Online shopping is more popular than ever, and buying a car is no exception to online shopping. While Canadians have been turning to the internet to research cars for a long time, the pandemic really accelerated every stage of the car-buying process virtually. Lockdown restrictions forced many dealerships and sellers to rely on video calls, virtual walkthroughs and chatbots in place of in-person meetings and test drives. These days, you can pretty much buy a car sight unseen without setting foot in a dealership. While new vehicle sales decreased in 2020 compared to 2019, more than 1.5 million new vehicles were still sold in Canada despite pandemic restrictions.
The one area that can make things a bit more challenging for virtual buyers is getting up to speed on new driver assist safety features like forward collision warning and park assist. If it’s been a while since you were in the market for a car, truck or SUV, you may be surprised to learn how much technology has changed since your last ride. A recent Leger survey commissioned by Allstate survey reported that only 29% of respondents know what all of their car’s safety features do.
So how do you navigate new driving technology when you’re left to your own devices? Below is a quick guide to ensure you’re as prepared as possible.
- Do your research. It’s a good idea to do some basic research online to familiarize yourself with new technology and learn which features are usually included with most new cars. Just keep in mind that different car manufacturers have their own names for safety features, so focus your research on the brands and models you’re considering.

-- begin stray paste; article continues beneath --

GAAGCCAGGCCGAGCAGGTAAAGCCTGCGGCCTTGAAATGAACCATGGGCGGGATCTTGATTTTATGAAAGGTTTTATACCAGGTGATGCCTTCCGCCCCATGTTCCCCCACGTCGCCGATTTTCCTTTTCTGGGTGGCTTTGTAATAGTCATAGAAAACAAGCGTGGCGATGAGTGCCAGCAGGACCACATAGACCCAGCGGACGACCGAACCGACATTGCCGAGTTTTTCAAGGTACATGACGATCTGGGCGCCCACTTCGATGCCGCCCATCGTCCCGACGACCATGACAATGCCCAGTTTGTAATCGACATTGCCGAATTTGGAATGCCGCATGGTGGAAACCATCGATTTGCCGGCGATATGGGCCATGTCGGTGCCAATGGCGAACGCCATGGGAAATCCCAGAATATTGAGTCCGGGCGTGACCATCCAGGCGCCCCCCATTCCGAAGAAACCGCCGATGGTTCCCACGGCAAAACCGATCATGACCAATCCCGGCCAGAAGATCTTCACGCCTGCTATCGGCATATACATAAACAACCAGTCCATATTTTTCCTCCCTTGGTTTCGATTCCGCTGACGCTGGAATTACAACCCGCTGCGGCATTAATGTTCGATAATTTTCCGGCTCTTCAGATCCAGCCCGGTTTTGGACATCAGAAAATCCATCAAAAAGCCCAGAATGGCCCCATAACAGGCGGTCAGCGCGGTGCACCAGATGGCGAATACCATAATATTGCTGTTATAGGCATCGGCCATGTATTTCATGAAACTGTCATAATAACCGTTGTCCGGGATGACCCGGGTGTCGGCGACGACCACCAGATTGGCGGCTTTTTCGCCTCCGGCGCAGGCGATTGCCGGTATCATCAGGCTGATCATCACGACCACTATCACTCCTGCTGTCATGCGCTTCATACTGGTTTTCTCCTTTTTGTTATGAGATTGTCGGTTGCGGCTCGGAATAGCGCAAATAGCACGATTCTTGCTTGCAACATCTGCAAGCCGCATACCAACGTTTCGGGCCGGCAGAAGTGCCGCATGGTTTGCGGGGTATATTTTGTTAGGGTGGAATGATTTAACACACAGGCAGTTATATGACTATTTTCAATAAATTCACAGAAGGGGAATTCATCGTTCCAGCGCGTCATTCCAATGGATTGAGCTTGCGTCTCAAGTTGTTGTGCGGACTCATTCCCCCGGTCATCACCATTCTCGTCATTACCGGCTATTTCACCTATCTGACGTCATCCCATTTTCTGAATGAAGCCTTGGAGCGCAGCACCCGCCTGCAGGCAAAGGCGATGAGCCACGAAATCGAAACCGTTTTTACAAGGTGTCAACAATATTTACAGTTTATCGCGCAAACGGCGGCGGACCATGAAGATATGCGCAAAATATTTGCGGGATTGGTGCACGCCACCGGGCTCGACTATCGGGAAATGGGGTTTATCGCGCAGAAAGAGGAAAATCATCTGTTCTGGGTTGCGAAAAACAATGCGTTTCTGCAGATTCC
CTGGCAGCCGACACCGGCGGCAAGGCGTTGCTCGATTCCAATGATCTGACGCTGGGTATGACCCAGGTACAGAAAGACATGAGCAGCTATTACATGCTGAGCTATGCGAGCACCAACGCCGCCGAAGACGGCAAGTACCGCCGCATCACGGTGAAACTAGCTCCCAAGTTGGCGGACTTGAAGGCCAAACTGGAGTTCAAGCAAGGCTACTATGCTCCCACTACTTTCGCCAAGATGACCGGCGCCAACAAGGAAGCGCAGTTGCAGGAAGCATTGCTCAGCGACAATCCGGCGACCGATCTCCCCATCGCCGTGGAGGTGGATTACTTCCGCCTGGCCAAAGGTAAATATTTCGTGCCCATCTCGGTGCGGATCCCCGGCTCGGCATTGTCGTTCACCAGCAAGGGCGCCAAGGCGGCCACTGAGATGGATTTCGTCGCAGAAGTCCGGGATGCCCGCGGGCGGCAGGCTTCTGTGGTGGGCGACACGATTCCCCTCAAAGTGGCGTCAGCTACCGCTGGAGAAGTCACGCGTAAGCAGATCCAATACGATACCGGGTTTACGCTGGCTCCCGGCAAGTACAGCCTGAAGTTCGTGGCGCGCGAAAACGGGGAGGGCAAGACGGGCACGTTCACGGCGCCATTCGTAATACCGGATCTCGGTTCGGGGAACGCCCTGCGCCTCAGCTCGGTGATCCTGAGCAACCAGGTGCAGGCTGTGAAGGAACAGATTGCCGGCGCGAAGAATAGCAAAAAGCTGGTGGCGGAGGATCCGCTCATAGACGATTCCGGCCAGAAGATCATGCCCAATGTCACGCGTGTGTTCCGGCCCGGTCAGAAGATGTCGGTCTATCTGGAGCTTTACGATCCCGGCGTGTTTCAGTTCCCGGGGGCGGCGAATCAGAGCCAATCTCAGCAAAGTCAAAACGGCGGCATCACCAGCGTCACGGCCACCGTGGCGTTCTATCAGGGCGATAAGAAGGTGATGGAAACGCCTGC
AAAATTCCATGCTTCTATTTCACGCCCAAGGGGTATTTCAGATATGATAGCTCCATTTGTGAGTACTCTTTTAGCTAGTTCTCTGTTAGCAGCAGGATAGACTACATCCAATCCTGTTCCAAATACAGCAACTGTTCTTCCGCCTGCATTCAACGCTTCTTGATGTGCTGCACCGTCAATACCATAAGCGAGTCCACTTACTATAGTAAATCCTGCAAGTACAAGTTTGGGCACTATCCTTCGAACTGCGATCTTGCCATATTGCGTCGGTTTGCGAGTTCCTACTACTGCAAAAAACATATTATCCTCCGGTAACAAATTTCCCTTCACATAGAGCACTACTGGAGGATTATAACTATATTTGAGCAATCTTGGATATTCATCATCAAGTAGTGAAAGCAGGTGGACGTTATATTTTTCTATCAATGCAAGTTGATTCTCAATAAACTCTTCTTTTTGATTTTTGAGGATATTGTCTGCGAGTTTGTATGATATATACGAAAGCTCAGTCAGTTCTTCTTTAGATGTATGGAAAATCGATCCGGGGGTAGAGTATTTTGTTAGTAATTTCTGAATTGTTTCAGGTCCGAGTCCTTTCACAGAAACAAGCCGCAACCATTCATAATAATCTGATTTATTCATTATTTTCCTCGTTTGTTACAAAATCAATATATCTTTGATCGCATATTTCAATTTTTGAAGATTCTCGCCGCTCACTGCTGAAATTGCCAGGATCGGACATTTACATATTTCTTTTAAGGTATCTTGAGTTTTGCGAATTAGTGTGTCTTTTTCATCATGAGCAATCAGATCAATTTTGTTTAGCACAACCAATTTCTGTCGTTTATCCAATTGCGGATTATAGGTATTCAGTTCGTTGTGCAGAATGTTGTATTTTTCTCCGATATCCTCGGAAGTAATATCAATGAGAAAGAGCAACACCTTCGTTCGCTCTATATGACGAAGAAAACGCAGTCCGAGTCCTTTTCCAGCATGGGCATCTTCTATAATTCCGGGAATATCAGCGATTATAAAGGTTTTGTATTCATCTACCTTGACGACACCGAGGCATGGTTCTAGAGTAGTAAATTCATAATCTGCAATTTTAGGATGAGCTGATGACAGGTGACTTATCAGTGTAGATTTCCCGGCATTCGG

- Know your tech comfort level and craft your wish list. Getting behind the wheel these days can feel more like taking the controls of a spaceship. New driver-assist technology may require a bit of a learning curve before you feel comfortable. While features like blind spot detection, parking assist and navigation tools can make driving easier and safer, some other modern features like self-park and driving assist technologies that can help steer or stop the car may not be top of your list. Start to narrow down your must-haves and nice-to-haves.
- Schedule a virtual tour. Before you buy a car, many dealership representatives will be happy to arrange a video call where they can provide a real-time product demonstration, showing you the different safety features, and explain which features are included in the base model versus a premium model. Understanding these features is an important step in the purchase process.
- Sync your devices. According to the Traffic Injury Research Foundation, distracted driving is responsible for many collisions and can easily be avoided. Connecting your mobile device to your new car should be the first thing you do once you’ve got the keys while parked. This way you’ll have your hands free and your eyes on the road.
- Ask for a refresher. Even if you have done your research pre-purchase, once you have a new car in your driveway and are getting to know your way around it, you’ll likely have some questions. Don’t be afraid to reach out to your dealer to book a one-on-one appointment where they can explain your new car’s features and answer your questions. The more you know, the more comfortable you’ll be using these features and getting the most out of your new car.
- Get in-the-know before you go. With all the new screens and buttons, it can be tricky – and dangerous – to try to navigate the technology while you’re driving the car for the first time. Before you hit the road, make sure you know how to properly operate the vehicle and access the basic features. You might want to spend some time testing out your new car in an empty parking lot. 16% of Allstate survey respondents admitted to being distracted by their car safety features, so figure out what triggers alerts and sounds so you’re not caught off guard while you’re driving.
The car industry is always evolving. Whether your last vehicle was a year old, or ten years old, it’s important to get up to speed and educate yourself on the latest and greatest technology when you start your search for a new vehicle. And remember, buying a car remotely does not mean you are alone in the process, so be sure to ask questions along the way – you and your car will be safer for it.
Disclaimer: This information has been provided for your convenience only and should not be construed as providing legal or insurance advice.